Leaving aside the question of overlapping jurisdictions in North America, the Self-Rule Resolution's authoritative English version admitted a plain interpretation in accord with the Holy Canons--that what the English text called "diocesan bishops" are indeed bishops of dioceses = bishoprics--which interpretation was confirmed by the practical fact that all of the bishops (Bp. Antoun excepted) were enthroned in their cathedrals with the rites used throughout the Orthodox Church for the enthronement of a diocesan bishop. No amount of reading of ambiguities into the equally authoritative Arabic version of the Self-Rule Resolution will undo that fact, or make this new resolution anything other than the removal of diocesan bishops from their sees without consent or trial by a spiritual court.
All these years of the synod overseas watching the development over here and we are supposed to believe they are so out of touch they had no idea the notion of 'diocese' they promoted for so long to the people here was different than the one they privately understood it to mean?
In the alternative they knew full well they were doing a deception and determined now was the moment to pop their little trick, meaning it was okay in their view to do a deception upon those theoretically in communion?
Either way, these are Christian Orthodox Bishops worthy of making decisions about growth and future and, well, anything at all here? Seriously?
That overseas doing is completely toxic to growth.
#3 Harry Coin on 2010-09-14 12:17
The fact that, with all the priests and bishops here in the AOCA who speak Arabic, not catching all of these nuances until now, is further argument for ALL Orthodox Christians in America to be in an autocephalous Church here, without any power, influence, or decrees from any Old World bishops, archbishops, or patriarchs!!! It is time to stop the mutilation of the canons for the sake of expediency, power, and money that the Old World wants to funnel from us here in America!! As we can see from the recent establishment of FOCUS America, we have more than enough for us to minister to here, while freely giving to missionary charities across the oceans!!!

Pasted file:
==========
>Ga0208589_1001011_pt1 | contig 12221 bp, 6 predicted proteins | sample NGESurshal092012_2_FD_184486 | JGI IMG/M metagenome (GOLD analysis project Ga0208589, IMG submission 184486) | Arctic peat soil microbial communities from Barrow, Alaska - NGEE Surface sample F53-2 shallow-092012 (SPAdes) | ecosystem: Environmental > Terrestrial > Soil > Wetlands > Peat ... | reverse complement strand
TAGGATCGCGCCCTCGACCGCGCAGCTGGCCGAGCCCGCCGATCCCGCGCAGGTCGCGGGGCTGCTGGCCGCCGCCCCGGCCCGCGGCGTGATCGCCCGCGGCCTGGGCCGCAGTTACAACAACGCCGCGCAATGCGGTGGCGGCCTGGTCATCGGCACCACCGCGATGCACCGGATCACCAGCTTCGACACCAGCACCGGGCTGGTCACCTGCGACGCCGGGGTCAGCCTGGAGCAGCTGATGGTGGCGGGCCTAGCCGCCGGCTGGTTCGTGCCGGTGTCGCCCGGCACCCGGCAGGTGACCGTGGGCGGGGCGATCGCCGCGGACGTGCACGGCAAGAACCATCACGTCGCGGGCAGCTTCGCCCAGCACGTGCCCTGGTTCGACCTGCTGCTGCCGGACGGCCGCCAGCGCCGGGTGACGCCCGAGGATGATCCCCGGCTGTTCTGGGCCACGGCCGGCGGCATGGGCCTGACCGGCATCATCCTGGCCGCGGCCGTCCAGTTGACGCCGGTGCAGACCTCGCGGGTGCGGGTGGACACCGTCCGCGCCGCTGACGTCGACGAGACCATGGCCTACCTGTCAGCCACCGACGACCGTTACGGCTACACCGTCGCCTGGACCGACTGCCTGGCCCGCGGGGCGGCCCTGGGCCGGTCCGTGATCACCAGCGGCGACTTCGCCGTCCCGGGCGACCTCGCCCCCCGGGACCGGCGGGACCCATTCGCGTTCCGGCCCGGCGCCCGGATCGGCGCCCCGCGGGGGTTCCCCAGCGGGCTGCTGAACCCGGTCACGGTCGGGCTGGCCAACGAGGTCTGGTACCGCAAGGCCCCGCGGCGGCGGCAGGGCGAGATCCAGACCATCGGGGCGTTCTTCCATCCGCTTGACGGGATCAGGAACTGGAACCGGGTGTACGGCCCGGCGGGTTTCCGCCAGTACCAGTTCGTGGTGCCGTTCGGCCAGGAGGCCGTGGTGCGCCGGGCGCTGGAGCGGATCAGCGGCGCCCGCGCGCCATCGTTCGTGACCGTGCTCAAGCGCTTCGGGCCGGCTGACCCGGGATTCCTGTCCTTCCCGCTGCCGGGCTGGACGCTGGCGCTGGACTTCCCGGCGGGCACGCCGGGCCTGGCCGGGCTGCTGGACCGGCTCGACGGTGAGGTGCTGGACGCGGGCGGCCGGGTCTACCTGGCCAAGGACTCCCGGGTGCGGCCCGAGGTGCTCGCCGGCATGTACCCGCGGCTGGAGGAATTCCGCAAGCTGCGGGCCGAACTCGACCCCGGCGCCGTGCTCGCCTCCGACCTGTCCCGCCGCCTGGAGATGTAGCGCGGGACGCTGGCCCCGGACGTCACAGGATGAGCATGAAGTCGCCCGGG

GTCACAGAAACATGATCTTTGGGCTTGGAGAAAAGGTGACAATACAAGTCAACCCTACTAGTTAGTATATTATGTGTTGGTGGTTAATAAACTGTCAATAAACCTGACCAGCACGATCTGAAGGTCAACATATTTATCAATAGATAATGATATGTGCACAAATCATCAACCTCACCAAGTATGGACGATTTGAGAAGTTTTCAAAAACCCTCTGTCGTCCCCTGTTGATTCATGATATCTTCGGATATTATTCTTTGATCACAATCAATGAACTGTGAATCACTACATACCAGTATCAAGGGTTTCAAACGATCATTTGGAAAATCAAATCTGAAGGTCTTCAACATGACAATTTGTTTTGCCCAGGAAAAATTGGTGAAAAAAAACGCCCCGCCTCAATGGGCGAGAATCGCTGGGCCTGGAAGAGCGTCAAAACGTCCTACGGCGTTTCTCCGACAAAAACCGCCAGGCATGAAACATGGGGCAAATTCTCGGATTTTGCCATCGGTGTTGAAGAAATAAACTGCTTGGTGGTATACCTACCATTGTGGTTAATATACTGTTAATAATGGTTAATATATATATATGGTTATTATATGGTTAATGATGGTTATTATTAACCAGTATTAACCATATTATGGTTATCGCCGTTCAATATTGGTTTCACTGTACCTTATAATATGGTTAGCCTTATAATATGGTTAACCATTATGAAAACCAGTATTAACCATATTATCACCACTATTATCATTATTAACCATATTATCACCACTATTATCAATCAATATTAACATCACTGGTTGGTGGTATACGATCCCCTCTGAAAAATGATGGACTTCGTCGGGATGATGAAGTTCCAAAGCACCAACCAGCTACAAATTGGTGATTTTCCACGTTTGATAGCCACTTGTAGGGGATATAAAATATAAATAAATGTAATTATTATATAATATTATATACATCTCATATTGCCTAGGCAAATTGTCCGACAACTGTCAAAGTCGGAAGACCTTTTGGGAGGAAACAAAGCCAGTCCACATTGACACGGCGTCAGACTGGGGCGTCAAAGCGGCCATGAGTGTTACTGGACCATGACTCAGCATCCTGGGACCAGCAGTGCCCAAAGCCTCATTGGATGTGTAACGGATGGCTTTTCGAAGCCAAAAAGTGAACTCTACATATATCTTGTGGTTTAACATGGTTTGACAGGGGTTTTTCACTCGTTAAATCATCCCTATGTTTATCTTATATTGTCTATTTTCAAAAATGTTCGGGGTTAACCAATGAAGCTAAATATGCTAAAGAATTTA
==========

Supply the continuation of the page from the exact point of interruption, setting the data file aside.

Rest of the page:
#4 David Barrett on 2010-09-14 13:40
Dear Father Aquaro, I do not intend to communicate any disrespect by what I am about to write, but I feel compelled comment on your article.
As a highly educated layman with a strong command of both history & the canons I have to tell you that your article is one of the most convoluted & irrational papers that I have ever read: my head is still spinning.
While it is clear that you have done a fair amount of research your overall thesis is strikingly reductionist. Yes, there is a degree of internal rational that is consistent, but you have failed to account for the great majority of the historical facts from both ancient & modern times which make your claim impossible & illogical.
More importantly, if what you are proposing as an explanation for the current dilemma is true then it means that nearly everyone involved in the events of these recent years (hierarchs, clergy & laity on both side of the ocean) would have to have been ignorant beyond wild imagination.